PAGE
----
Your post is very interesting and I would, too, like to understand fully the output of cufflinks/compare/diff. The one thing that caught my eye is that you have got p_id's in your output. Is that right?

    I have not managed so far to do this with hg19/Refseq_gtf data. It does not help your question but it would be great to know the species and the annotation files you used to get your data.

    Thank you for any advice,

    Kind regards,

    John.

    Comment


    • #3
      Hi Aurelien,

      In the edit you mentioned that isoforms.fpkm_tracking file is the one you are looking for. how does this one file answer your question:

      "is there some alternative splicing going on in an experiment (3 time points), and if yes, what is the absolute (or relative) abundance of the alternative transcripts and of the genes themselves (by summing up the abundance of their isoforms, or by considering only the major transcript)."


      I read and re-read Trapnell et al. paper and I am sifting through each word of cufflinks manual, I am still lost.

      I successfully ran cufflinks, cuffcompare and cuffdiff. I just dont know how to interpret the tables.

      the questions I am interested in (copying your word):

      is there some alternative splicing going on in an experiment between disease and normal tissue given 3 regions of brain.

      frontal lobe ( disease vs normal)

      temporal lobe (disease vs normal)

      whole brain (disease vs normal)

      If yes, what is the absolute (or relative) abundance of the alternative transcripts and of these genes themselves (by summing up the abundance of their isoforms, or by considering only the major transcript).


      Thanks

      Comment

      Latest Articles

      Collapse

      • seqadmin
        Exploring the Dynamics of the Tumor Microenvironment
        by seqadmin




        The complexity of cancer is clearly demonstrated in the diverse ecosystem of the tumor microenvironment (TME). The TME is made up of numerous cell types and its development begins with the changes that happen during oncogenesis. “Genomic mutations, copy number changes, epigenetic alterations, and alternative gene expression occur to varying degrees within the affected tumor cells,” explained Andrea O’Hara, Ph.D., Strategic Technical Specialist at Azenta. “As...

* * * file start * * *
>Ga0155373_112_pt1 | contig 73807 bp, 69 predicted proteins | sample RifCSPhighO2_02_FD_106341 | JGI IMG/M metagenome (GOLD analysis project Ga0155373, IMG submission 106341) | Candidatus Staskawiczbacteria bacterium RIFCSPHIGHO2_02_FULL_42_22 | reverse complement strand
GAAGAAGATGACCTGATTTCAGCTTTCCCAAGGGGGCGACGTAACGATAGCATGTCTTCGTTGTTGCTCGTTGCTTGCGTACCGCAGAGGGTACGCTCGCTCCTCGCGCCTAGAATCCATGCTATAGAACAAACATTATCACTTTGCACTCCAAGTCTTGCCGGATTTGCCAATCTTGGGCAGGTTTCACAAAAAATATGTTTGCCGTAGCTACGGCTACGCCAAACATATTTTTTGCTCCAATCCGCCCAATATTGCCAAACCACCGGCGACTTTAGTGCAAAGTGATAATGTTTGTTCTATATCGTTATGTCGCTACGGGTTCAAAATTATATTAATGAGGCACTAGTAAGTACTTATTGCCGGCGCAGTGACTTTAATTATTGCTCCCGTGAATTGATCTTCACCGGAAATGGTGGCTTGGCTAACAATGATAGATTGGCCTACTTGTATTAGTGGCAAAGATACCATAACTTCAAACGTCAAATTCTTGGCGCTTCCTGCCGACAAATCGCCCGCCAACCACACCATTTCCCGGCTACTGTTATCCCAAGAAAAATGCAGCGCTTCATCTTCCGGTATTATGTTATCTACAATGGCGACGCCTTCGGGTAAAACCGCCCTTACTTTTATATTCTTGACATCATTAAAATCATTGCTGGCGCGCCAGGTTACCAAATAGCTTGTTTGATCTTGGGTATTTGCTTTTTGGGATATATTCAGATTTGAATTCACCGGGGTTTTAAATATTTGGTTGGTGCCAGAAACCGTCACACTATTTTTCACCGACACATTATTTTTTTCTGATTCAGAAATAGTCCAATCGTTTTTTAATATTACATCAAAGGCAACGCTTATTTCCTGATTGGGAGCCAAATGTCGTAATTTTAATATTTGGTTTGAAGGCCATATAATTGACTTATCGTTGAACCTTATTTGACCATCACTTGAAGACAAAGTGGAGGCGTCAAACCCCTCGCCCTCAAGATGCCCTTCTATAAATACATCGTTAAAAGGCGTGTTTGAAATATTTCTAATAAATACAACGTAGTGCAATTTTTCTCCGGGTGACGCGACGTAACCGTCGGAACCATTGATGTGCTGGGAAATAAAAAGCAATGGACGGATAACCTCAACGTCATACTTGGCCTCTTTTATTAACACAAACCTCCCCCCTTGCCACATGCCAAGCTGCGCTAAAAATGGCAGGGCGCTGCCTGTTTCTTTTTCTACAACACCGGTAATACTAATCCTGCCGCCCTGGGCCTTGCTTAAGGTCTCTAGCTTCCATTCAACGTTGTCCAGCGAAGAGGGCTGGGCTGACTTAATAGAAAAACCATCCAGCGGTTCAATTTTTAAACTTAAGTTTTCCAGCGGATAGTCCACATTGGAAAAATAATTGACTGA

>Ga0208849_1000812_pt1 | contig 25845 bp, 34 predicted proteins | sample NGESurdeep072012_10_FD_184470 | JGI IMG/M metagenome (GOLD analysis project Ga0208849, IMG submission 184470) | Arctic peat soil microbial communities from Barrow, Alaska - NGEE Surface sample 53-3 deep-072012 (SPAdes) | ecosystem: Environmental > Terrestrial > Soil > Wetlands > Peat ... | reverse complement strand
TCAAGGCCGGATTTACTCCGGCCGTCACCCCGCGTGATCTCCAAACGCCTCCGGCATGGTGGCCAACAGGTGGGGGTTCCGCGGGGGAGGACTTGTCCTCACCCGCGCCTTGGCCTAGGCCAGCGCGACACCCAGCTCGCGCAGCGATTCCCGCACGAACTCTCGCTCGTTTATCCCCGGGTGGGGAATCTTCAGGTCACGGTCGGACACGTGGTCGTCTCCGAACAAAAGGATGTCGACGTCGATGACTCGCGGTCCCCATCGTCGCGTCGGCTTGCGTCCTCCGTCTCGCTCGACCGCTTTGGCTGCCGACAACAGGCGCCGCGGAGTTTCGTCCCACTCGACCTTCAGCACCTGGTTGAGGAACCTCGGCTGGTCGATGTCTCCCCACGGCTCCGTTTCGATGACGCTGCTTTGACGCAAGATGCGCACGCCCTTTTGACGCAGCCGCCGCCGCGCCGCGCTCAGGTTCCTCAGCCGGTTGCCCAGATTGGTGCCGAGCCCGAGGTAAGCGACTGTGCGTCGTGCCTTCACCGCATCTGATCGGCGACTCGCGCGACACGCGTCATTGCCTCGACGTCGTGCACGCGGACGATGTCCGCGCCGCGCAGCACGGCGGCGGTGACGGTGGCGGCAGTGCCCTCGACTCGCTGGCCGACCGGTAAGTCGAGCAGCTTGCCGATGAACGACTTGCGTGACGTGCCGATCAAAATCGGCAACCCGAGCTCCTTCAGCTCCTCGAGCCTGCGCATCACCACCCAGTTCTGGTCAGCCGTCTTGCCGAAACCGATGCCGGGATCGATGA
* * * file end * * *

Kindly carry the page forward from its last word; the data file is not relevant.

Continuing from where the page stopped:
07-08-2024, 03:19 PM
      • seqadmin
        Exploring Human Diversity Through Large-Scale Omics
        by seqadmin


        In 2003, researchers from the Human Genome Project (HGP) announced the most comprehensive genome to date1. Although the genome wasn’t fully completed until nearly 20 years later2, numerous large-scale projects, such as the International HapMap Project and 1000 Genomes Project, continued the HGP's work, capturing extensive variation and genomic diversity within humans. Recently, newer initiatives have significantly increased in scale and expanded beyond genomics, offering a more detailed...
        06-25-2024, 06:43 AM

      ad_right_rmr

      Collapse

      News

      Collapse

      Topics Statistics Last Post
      Started by seqadmin, 07-10-2024, 07:30 AM
      0 responses
      18 views
      0 likes
      Last Post seqadmin  
      Started by seqadmin, 07-03-2024, 09:45 AM
      0 responses
      197 views
      0 likes
      Last Post seqadmin  
      Started by seqadmin, 07-03-2024, 08:54 AM
      0 responses
      206 views
      0 likes
      Last Post seqadmin  
      Started by seqadmin, 07-02-2024, 03:00 PM
      0 responses
      190 views
      0 likes
      Last Post seqadmin  
      Working...
      X